West Head House, the Peter Stutchbury Clareville family retreat, listed
West Head House, designed and built by Peter Stutchbury in the Clareville bushland, has been listed for sale.
Designed 25 years ago over a two-year period, it's one of Stutchbury's earliest houses, and his home until its upcoming sale.
Peter Stutchbury has since designed houses around the world, most famously for the Japanese fashion designer Issey Miyake.
Stutchbury recently recalled it was in 1980 that 75 Hudson Parade, a vacant battleaxe block, was bought by the family who'd holidayed at Clareville from the early 1960s.
It was after graduating from Newcastle University that Stutchbury decided to live in the pristine bushland environment where koalas roamed in the adjacent spotted gum forest.
Its views overlook Pittwater toward Longnose Point and the Ku-Ring-Gai Chase National Park.
With its small façade to the west minimising sun and wind load, the house was designed on return from an extended stay living in and studying the highland villages of Papua New Guinea.
"The house has a wonderful sense of the lightness of being," Stutchbury suggests about the house, which is a composite of timber and steel lightweight construction.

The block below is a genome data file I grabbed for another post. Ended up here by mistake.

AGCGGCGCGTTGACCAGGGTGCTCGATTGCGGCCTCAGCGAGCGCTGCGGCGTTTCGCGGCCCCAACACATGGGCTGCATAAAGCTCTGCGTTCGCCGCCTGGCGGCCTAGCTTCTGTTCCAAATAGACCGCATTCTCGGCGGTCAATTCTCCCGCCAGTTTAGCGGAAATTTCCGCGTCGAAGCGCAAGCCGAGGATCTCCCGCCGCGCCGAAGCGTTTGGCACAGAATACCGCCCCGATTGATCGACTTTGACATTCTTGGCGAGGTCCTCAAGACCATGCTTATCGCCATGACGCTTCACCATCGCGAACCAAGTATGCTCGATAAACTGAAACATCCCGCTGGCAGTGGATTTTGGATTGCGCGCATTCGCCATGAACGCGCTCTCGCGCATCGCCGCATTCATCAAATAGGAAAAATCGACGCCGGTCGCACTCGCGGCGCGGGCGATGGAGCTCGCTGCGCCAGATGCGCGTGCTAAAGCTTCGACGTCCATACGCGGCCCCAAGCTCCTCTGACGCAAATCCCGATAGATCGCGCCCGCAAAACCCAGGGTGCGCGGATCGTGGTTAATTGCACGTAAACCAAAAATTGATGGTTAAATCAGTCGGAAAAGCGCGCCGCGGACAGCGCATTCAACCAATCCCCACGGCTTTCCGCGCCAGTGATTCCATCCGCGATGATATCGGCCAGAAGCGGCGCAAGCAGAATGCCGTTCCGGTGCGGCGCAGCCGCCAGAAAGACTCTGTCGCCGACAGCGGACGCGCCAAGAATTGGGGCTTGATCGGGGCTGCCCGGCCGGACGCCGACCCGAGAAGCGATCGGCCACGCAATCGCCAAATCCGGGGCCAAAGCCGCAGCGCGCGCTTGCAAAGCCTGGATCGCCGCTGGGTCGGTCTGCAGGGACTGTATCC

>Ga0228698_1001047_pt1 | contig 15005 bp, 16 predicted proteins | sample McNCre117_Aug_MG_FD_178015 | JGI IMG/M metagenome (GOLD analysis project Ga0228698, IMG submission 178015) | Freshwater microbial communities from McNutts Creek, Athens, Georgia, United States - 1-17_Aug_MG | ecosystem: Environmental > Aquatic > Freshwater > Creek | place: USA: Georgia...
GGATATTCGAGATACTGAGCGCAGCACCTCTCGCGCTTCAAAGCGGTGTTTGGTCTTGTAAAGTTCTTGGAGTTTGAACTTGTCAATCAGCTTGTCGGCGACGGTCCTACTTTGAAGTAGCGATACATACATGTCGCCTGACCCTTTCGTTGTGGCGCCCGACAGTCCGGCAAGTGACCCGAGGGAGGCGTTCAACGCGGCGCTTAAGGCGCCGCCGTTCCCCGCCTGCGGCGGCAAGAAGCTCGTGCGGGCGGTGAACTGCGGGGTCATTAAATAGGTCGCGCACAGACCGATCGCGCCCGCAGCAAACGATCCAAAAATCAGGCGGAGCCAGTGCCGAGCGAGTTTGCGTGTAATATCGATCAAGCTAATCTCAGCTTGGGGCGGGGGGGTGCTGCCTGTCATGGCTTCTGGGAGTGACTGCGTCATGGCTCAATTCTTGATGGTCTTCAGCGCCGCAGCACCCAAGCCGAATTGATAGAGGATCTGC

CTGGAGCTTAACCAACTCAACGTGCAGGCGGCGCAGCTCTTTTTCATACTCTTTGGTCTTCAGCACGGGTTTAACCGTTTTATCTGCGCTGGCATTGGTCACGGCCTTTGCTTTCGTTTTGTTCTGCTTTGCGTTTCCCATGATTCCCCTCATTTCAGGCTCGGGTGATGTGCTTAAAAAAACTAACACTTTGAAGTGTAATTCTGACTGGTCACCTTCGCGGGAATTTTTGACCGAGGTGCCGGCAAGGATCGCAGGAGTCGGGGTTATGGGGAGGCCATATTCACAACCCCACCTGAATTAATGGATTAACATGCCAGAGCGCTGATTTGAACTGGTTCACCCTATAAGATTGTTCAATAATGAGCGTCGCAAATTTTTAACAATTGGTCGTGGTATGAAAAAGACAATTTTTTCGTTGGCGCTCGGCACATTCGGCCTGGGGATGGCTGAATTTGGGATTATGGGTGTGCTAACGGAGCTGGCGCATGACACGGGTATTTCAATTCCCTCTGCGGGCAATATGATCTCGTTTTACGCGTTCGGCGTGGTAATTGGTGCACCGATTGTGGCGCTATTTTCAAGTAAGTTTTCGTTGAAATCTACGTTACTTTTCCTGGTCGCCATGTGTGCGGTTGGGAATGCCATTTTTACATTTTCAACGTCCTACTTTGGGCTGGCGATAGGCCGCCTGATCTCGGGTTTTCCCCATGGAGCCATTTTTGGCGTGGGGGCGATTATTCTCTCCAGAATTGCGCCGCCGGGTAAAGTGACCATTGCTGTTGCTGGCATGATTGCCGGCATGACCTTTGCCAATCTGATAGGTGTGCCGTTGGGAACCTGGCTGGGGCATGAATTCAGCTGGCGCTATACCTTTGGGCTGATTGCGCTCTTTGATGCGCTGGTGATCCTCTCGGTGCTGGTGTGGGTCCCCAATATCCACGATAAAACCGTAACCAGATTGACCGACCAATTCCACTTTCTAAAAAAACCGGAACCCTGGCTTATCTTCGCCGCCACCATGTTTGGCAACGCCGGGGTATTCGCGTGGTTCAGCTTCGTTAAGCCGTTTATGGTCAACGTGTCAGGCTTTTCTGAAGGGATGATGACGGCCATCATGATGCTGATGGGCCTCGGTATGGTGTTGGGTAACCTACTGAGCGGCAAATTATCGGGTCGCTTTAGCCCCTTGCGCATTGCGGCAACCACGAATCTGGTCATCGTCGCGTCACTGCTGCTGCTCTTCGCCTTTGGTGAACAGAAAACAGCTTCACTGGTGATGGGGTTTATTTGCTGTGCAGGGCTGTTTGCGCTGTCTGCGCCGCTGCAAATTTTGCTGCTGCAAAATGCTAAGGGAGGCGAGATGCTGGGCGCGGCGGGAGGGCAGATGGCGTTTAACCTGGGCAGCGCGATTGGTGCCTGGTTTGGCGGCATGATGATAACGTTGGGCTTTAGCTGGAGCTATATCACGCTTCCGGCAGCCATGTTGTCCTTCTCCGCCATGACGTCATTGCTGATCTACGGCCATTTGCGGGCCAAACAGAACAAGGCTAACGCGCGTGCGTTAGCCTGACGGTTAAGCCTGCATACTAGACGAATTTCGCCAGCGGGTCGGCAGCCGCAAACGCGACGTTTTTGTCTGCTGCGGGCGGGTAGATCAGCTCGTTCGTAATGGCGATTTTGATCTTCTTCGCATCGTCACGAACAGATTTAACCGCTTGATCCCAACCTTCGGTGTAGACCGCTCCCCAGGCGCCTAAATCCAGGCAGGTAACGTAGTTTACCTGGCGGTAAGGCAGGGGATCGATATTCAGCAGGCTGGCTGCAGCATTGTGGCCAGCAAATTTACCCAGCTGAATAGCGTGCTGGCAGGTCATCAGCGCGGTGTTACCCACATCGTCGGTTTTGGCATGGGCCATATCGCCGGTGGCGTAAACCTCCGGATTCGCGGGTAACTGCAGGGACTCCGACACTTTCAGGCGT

"The house is simply a conduit for healthy living, for anyone who seeks serenity this house promotes that quality," says the marketing material prepared by Marcus Lloyd-Jones at Modern House Estate Agents.
It has been home to a family for over 23 years – the three children: Bronte, 21, Noah, 19, and Cleapatra, 12, all born and nurtured in and around the West Head House environment.
It's five bedrooms with its gross internal area of 213 square metres and an 111-square-metre gross external area. Its set on a 746-square-metre block with landscaping by Phoebe Pape.
It's been featured in numerous books including Peter Stutchbury: Of People and Places: Between the Bush and the Beach, Pesaro.
The family are hopeful of $1.5 million plus after which they will head to the oceanside of the Pittwater peninsula to build a new home.
Photography: © Michael Nicholson
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The Mark at Sydney's Central Park
Get the land supply, price, and infrastructure equation right and I suspect there would be no lack of demand from genuine aspiring home buyers.